Important: Read this first.

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The emperor’s new clothes

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Illusion and infinite possibility – from The Idea of Man project

Newer isn’t always better.
More isn’t always better.
Limitations can be creatively liberating.
Equipment isn’t the solution to 99% of problems.
The sense of entitlement and lack of objectivity is deafening.

Does any of this sound familiar?

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Hublot/Yahoo/third party: not what any of us expected…

Here is the original situation and the resolution.

I just had a conversation with Mr. Gimbel to a) clarify exactly what happened; b) figure out how we can better protect creatives’ rights, and c) offer any assistance with b). I do intend to let this issue rest but had to clarify exactly what happened for avoidance of any speculation that might be damaging to any party involved.

Pay attention again to the fourth paragraph: “We intend to speak to Hublot SA regarding its practices, especially as it relates to its vendor, with the aim to prevent any further false notices.”
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It turns out that there was no fraud at all; truth can be stranger than fiction.

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Resolution: Hublot/ Yahoo/ Flickr rights, implications for photographers

Here is the original situation. And here is the final development. Please note that comments in the original article are now closed.

Credit to Hublot for taking action quickly, and local agents The Hour Glass (and my contact point) for lending their full assistance to resolve things. They posted this last night on my pages and theirs:

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This morning, I think we have a resolution:

  1. Hublot confirming that they did not take any action or institute copyright claims against me. This was confirmed in writing by the CEO and communications departments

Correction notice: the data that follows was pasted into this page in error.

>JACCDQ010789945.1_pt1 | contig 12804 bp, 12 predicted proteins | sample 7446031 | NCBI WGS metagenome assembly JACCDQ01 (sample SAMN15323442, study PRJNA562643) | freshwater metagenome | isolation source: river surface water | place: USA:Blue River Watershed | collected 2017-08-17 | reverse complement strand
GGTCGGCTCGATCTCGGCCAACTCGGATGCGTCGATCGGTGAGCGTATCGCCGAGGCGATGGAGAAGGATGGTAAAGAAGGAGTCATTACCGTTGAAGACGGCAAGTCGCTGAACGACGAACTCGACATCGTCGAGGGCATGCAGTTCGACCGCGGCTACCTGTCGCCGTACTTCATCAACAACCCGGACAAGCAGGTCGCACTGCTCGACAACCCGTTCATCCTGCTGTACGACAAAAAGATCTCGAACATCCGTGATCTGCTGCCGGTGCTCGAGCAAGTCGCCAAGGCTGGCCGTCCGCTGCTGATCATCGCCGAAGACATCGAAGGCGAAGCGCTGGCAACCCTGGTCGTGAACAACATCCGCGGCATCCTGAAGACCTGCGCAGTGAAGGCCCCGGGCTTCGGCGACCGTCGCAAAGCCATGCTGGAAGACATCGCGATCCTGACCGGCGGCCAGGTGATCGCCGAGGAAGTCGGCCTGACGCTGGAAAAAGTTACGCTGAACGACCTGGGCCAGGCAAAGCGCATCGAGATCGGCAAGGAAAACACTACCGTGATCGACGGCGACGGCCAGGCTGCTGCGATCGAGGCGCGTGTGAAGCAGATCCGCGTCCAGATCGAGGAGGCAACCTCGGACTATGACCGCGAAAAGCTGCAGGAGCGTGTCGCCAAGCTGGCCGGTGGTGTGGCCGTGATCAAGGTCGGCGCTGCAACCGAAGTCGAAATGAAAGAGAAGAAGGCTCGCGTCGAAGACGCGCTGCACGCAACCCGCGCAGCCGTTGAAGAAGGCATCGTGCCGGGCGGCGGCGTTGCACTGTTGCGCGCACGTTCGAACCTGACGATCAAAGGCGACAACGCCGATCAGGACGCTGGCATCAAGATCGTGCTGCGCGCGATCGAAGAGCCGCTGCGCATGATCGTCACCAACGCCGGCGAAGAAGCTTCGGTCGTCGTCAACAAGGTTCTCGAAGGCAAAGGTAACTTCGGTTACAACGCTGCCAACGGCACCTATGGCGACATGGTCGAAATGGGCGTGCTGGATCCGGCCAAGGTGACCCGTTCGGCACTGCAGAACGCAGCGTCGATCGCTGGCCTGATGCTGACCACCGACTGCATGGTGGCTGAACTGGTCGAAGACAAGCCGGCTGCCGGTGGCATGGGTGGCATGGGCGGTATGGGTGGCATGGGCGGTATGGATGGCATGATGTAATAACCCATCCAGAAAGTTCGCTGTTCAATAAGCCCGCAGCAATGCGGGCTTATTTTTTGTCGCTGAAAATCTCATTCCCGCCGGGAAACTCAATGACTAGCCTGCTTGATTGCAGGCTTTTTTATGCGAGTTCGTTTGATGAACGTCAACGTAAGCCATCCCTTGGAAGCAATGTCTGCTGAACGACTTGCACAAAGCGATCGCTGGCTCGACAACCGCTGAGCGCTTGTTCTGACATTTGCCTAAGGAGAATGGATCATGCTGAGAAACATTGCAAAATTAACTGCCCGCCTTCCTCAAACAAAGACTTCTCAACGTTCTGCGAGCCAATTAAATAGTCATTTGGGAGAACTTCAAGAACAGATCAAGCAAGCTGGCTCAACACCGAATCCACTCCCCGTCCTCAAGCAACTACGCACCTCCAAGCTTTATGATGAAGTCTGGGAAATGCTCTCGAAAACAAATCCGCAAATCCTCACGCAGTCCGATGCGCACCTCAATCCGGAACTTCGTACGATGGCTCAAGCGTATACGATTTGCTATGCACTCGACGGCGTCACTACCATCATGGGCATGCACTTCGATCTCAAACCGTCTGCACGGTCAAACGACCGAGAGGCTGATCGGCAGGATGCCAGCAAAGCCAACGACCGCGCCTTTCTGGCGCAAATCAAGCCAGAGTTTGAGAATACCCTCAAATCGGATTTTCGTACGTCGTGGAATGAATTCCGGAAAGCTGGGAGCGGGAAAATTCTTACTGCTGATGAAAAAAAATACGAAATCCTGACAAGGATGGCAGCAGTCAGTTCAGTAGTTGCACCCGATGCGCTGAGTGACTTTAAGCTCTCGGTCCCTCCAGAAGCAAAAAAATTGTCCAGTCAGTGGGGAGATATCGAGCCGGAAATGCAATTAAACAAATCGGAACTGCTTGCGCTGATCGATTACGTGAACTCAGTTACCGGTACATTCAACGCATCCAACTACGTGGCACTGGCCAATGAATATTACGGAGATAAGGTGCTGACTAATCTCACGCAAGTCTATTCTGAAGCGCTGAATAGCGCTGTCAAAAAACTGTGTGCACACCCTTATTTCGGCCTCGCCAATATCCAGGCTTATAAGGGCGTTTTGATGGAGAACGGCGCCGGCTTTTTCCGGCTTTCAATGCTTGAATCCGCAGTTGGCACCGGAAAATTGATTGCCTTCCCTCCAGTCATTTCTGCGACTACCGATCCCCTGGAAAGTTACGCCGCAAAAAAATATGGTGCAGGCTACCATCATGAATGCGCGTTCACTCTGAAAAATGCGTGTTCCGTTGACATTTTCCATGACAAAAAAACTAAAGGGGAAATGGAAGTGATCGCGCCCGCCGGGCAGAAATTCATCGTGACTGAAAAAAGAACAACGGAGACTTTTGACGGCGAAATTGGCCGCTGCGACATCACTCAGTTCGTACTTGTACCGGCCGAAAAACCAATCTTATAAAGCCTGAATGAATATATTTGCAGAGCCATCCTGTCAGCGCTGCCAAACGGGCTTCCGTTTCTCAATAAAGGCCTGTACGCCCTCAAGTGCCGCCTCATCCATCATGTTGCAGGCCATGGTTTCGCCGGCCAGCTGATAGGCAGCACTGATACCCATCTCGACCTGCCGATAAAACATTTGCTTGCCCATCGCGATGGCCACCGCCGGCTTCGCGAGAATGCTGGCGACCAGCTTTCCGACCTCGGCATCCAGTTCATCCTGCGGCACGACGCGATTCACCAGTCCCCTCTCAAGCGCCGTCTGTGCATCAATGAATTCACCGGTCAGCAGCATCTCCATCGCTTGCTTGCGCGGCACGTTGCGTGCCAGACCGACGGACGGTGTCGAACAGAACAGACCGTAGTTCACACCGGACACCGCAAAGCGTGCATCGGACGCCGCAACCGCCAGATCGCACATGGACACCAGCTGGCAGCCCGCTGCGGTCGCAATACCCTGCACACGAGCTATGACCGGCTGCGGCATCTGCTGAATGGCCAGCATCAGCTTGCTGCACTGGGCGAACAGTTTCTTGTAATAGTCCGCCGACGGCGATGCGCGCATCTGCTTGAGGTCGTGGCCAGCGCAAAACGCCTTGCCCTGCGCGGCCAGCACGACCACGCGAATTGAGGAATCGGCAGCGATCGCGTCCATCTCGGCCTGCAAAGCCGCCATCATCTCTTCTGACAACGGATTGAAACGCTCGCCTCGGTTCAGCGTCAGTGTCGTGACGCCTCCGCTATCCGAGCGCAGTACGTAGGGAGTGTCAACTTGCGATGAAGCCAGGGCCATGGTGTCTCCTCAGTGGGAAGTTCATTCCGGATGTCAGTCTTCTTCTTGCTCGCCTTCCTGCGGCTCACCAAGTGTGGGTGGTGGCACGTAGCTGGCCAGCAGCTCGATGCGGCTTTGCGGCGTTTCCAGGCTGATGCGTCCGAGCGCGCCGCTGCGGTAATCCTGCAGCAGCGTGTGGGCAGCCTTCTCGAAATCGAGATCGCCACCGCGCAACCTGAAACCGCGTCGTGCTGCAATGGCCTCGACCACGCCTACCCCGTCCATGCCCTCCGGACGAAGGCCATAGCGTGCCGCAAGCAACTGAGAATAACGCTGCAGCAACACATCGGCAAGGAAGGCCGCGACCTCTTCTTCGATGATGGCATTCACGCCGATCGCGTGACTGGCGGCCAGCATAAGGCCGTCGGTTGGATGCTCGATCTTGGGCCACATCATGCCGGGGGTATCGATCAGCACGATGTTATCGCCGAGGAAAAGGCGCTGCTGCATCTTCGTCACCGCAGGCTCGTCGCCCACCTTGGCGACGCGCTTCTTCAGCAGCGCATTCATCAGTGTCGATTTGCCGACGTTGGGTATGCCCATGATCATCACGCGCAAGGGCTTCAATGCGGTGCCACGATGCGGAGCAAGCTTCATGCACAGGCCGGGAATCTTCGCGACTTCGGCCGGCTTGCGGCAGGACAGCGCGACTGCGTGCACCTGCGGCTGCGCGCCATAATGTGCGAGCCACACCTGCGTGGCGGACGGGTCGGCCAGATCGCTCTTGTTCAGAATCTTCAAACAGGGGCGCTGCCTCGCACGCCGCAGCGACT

2. Yahoo’s counsel saying that my images have been reinstated, issuing an apology, and intent to follow up with Hublot.
  3. The images are back online, and the original post on Fratellowatches now works again.

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OpEd: The camera as a luxury item – or, a tale of two cameras

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Here’s a question I’ve been pondering for some time: how is it possible that these cameras (and others) are so similar in some ways, yet wildly different in terms of commercial success? And moreover, what can we deign from our crystal balls about the state of the camera industry? Read on for a little analysis from a photographer and a businessperson’s point of view.

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Tilt shift 101

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No, they’re not broken. But your wallet will be after buying a set.

One of the most frequent things I get asked about is the use of tilt shift lenses; it isn’t surprising given the apparent complexity of the hardware and lack of any clearly understandable documentation or literature. There are plenty of good technical explanations of movements, but often they leave the reader more confused than when they started especially if you do not have a background in optics! This article will therefore aim to address the whole question of camera movements in as straightforward a manner as possible – necessitating some simplifications. Read on if you’ve ever been bothered by insufficient (or too much) depth of field, or geometric conversion of verticals with a wide angle…